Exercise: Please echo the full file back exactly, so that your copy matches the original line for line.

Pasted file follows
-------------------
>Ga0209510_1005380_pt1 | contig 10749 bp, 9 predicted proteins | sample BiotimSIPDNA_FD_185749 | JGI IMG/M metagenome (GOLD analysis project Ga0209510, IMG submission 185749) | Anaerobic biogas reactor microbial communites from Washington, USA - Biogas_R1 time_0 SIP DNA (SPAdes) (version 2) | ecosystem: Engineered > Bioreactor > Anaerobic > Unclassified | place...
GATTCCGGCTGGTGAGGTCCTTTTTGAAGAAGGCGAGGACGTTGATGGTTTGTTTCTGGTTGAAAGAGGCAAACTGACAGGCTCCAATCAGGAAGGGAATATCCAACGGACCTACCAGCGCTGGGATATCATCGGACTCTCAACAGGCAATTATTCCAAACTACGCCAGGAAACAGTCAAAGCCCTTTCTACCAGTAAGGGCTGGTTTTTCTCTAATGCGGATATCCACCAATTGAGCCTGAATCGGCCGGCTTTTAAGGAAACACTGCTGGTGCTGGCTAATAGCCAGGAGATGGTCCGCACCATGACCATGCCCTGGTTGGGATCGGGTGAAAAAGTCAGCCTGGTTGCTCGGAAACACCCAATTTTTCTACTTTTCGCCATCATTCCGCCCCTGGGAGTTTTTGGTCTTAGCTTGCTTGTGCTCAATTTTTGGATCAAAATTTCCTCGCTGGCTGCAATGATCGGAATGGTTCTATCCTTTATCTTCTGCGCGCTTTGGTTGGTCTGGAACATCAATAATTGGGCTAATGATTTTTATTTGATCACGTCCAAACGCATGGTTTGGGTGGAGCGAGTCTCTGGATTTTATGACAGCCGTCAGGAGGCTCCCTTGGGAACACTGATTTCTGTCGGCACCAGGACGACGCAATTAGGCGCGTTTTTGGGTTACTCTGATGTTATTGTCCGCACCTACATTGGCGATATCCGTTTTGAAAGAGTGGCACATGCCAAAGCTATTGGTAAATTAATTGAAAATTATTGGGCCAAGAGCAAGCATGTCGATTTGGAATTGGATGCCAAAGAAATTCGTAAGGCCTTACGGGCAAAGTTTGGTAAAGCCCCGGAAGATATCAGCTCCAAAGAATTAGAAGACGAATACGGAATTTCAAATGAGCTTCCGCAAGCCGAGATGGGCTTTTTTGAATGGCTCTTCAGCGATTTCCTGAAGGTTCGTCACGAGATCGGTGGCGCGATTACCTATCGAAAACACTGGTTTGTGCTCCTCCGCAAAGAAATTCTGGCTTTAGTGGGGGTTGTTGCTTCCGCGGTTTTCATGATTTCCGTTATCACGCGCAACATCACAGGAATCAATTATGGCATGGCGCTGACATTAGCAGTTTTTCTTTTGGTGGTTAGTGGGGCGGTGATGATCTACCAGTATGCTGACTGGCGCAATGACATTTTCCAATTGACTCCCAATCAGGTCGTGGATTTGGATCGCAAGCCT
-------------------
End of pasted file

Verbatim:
>Ga0209510_1005380_pt1 | contig 10749 bp, 9 predicted proteins | sample BiotimSIPDNA_FD_185749 | JGI IMG/M metagenome (GOLD analysis project Ga0209510, IMG submission 185749) | Anaerobic biogas reactor microbial communites from Washington, USA - Biogas_R1 time_0 SIP DNA (SPAdes) (version 2) | ecosystem: Engineered > Bioreactor > Anaerobic > Unclassified | place...
GATTCCGGCTGGTGAGGTCCTTTTTGAAGAAGGCGAGGACGTTGATGGTTTGTTTCTGGTTGAAAGAGGCAAACTGACAGGCTCCAATCAGGAAGGGAATATCCAACGGACCTACCAGCGCTGGGATATCATCGGACTCTCAACAGGCAATTATTCCAAACTACGCCAGGAAACAGTCAAAGCCCTTTCTACCAGTAAGGGCTGGTTTTTCTCTAATGCGGATATCCACCAATTGAGCCTGAATCGGCCGGCTTTTAAGGAAACACTGCTGGTGCTGGCTAATAGCCAGGAGATGGTCCGCACCATGACCATGCCCTGGTTGGGATCGGGTGAAAAAGTCAGCCTGGTTGCTCGGAAACACCCAATTTTTCTACTTTTCGCCATCATTCCGCCCCTGGGAGTTTTTGGTCTTAGCTTGCTTGTGCTCAATTTTTGGATCAAAATTTCCTCGCTGGCTGCAATGATCGGAATGGTTCTATCCTTTATCTTCTGCGCGCTTTGGTTGGTCTGGAACATCAATAATTGGGCTAATGATTTTTATTTGATCACGTCCAAACGCATGGTTTGGGTGGAGCGAGTCTCTGGATTTTATGACAGCCGTCAGGAGGCTCCCTTGGGAACACTGATTTCTGTCGGCACCAGGACGACGCAATTAGGCGCGTTTTTGGGTTACTCTGATGTTATTGTCCGCACCTACATTGGCGATATCCGTTTTGAAAGAGTGGCACATGCCAAAGCTATTGGTAAATTAATTGAAAATTATTGGGCCAAGAGCAAGCATGTCGATTTGGAATTGGATGCCAAAGAAATTCGTAAGGCCTTACGGGCAAAGTTTGGTAAAGCCCCGGAAGATATCAGCTCCAAAGAATTAGAAGACGAATACGGAATTTCAAATGAGCTTCCGCAAGCCGAGATGGGCTTTTTTGAATGGCTCTTCAGCGATTTCCTGAAGGTTCGTCACGAGATCGGTGGCGCGATTACCTATCGAAAACACTGGTTTGTGCTCCTCCGCAAAGAAATTCTGGCTTTAGTGGGGGTTGTTGCTTCCGCGGTTTTCATGATTTCCGTTATCACGCGCAACATCACAGGAATCAATTATGGCATGGCGCTGACATTAGCAGTTTTTCTTTTGGTGGTTAGTGGGGCGGTGATGATCTACCAGTATGCTGACTGGCGCAATGACATTTTCCAATTGACTCCCAATCAGGTCGTGGATTTGGATCGCAAGCCT